Students in Newfoundland and Labrador won’t be paying more for tuition, but cuts to teaching jobs and programs are looming as the province strives to rein in burgeoning debt.
The Conservative government’s 2013 budget held the line on core funding to Memorial University, and provided $25.8 million to help reduce student debt, including $3.8 million to Memorial to continue the freeze on tuition fees for 2013–2014; $19 million for continuation of upfront needs-based grants and interest-free student loans; and $3 million for continued debt-reduction grants.
It also included $4.9 million for science laboratory upgrades at Memorial, $3.4 million toward renovations to existing student residences, $2 million to increase base funding at the Fisheries and Marine Institute, and $1.1 million for expansion of the faculty of engineering at Memorial “in the priority areas of ocean, Arctic and offshore energy, to support major project development and facilitate private-sector industry partnerships,” according to a government news release.
The government also announced it will move ahead next year with “a review to ensure that programs are being delivered as efficiently and effectively as possible.”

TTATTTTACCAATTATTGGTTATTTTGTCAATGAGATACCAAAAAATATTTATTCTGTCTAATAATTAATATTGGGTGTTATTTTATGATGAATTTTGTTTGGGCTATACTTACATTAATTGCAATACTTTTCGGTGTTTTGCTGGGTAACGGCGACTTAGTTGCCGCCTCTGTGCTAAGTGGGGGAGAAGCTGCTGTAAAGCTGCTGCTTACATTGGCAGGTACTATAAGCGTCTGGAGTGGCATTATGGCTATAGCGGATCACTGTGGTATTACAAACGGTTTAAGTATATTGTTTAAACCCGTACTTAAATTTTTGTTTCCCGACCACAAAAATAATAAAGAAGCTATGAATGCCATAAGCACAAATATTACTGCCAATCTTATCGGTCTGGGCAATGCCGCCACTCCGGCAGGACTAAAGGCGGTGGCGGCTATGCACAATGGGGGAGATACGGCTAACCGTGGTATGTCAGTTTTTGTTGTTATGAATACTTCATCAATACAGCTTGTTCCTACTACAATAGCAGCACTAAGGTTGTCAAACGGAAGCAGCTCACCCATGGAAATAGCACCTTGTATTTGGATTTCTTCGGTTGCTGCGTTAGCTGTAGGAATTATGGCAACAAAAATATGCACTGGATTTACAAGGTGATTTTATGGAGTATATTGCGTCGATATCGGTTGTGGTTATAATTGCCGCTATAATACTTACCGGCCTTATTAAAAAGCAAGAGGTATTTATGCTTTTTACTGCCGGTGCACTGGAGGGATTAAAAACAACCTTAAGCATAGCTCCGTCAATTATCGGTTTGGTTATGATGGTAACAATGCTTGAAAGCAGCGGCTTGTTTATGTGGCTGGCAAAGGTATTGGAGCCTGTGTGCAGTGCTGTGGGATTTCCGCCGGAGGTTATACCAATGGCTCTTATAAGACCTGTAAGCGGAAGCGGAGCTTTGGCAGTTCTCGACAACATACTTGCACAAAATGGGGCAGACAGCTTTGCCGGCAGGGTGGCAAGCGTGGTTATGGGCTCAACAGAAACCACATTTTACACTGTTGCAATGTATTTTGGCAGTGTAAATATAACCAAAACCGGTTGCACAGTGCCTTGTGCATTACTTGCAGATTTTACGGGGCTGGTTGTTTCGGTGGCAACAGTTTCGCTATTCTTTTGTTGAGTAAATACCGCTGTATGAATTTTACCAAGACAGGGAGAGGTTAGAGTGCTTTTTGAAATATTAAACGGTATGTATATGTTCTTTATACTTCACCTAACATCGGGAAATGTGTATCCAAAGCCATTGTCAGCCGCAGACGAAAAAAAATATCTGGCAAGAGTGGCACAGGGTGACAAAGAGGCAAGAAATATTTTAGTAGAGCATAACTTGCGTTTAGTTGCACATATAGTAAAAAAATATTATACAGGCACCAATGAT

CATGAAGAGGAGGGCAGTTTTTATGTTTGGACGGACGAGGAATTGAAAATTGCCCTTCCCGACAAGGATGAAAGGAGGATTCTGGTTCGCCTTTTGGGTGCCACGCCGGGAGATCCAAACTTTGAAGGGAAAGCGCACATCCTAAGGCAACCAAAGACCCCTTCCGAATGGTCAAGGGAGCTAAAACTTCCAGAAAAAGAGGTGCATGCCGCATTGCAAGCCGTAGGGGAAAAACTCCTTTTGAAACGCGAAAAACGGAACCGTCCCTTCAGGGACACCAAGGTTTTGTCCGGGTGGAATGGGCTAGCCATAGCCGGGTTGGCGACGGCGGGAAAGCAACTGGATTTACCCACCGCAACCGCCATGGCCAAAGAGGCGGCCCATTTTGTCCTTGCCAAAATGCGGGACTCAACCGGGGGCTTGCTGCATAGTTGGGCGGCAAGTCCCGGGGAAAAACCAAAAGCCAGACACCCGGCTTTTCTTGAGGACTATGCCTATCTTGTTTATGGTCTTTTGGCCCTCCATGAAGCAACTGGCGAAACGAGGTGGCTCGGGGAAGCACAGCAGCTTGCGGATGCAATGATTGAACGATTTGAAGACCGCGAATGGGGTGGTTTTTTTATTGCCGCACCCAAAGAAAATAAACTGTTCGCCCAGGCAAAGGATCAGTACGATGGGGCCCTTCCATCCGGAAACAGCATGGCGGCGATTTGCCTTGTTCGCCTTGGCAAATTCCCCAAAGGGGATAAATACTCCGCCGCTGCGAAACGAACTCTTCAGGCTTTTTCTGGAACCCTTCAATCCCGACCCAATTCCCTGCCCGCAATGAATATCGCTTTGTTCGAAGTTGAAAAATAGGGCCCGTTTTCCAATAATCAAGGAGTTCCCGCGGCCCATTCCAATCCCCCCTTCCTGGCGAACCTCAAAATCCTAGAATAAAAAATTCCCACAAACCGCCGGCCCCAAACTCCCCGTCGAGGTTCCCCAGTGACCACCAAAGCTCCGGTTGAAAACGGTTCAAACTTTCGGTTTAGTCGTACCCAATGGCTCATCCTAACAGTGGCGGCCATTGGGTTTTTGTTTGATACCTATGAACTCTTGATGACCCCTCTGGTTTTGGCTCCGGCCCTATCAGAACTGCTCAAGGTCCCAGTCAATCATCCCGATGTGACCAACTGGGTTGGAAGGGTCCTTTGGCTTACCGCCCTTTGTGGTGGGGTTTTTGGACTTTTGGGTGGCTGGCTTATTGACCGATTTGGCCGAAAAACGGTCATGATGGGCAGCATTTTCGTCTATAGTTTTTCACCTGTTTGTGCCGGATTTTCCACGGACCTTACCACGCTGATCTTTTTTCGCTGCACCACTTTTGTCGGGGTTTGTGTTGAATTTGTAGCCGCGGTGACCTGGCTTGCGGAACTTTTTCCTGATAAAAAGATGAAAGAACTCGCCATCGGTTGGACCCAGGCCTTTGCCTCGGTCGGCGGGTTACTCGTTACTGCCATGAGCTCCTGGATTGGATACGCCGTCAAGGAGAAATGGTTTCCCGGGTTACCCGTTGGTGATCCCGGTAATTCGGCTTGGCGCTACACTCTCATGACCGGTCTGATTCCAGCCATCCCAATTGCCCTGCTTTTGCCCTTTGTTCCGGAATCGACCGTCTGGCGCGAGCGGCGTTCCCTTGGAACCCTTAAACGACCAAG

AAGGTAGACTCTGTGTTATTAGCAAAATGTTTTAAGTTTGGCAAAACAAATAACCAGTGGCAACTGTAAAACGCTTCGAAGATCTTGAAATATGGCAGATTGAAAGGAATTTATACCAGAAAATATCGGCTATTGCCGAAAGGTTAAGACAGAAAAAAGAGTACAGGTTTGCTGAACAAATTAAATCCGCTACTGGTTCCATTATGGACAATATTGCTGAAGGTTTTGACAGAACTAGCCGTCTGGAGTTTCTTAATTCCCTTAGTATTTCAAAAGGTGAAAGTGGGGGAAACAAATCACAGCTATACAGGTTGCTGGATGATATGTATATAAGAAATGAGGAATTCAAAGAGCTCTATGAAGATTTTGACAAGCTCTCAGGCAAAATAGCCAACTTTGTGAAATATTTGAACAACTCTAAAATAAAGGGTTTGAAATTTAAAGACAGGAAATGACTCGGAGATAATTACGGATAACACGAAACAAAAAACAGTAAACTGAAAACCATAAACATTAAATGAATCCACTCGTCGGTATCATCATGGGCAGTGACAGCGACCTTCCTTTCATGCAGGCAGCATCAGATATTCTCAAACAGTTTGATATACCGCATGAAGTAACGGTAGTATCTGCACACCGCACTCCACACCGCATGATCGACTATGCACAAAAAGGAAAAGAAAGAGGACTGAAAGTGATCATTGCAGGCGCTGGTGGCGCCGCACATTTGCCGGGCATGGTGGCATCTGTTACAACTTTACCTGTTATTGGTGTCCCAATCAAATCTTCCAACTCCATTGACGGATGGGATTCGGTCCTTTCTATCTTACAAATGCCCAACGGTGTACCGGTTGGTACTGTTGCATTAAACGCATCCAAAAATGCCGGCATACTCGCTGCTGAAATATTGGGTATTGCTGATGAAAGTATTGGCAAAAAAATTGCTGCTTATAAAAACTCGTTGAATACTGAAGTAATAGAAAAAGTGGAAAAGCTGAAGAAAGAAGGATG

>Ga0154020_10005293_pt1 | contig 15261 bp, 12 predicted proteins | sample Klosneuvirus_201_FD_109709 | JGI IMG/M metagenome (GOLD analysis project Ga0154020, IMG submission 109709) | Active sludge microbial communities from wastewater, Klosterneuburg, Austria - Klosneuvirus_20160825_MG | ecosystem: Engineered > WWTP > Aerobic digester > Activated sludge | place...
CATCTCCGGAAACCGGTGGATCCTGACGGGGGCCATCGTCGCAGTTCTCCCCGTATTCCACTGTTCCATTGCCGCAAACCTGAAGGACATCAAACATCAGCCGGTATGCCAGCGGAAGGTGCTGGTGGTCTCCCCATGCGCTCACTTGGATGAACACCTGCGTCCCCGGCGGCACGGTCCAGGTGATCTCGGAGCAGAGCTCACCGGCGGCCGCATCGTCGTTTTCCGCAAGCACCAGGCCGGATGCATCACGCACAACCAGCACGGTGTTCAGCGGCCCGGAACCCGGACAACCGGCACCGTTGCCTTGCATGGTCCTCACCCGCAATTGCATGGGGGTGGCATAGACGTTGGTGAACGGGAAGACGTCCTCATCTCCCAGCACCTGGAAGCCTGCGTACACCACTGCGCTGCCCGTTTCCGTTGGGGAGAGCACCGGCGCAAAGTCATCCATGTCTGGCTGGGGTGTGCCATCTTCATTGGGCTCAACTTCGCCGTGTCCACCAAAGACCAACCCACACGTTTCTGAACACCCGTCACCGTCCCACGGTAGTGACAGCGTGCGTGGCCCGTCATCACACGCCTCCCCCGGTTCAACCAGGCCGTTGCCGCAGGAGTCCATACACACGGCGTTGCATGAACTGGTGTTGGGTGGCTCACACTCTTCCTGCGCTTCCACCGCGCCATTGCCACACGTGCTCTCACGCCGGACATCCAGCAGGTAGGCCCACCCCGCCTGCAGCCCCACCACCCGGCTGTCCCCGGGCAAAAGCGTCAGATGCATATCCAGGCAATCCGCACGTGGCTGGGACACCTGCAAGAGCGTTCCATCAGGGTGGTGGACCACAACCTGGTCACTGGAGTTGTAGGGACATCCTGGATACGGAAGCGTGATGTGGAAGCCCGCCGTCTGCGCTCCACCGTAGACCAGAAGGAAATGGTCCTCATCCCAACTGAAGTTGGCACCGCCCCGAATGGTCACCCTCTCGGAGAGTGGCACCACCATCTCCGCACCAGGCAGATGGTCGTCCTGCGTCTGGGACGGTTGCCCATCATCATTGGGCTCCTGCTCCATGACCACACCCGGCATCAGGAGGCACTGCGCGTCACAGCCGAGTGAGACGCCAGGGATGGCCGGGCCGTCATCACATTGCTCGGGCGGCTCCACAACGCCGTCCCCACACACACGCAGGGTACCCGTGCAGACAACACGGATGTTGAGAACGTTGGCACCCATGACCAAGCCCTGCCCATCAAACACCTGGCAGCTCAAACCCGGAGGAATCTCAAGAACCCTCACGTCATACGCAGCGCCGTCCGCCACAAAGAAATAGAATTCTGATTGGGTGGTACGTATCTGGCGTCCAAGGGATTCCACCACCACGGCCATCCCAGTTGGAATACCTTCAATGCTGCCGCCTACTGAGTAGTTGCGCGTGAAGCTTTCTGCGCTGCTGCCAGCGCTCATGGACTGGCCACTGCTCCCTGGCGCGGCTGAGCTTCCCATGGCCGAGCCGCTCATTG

Ross Klein, president of the Memorial University of Newfoundland Faculty Association, said a “funding solutions working group” has already been created by the vice-president’s council at Memorial with a mandate to “look broadly, creatively and practically across the university for funding solutions.”
“The goal is … to find creative ways to achieve operational efficiencies, synergies and savings … (and) to embrace the provincial government’s ongoing interest in identifying interorganizational operational efficiencies among government departments, the College of the North Atlantic and Memorial University,” council chair David Wardlaw said of the working group.
Klein fears program cuts similar to those announced in the budget for the College of the North Atlantic will follow for Memorial.
While tuition remains frozen at the college, its funding was slashed by $15 million, and its Adult Basic Education programs across the province were eliminated, translating into an estimated 140 layoffs.
Canadian Federation of Students provincial representative Michael Walsh said while students were “pleased to see measures increasing access and decreasing their debt,” they are “gearing up” to develop their own recommendations for the upcoming review to ensure Newfoundland “remains a leader in access to post-secondary education.”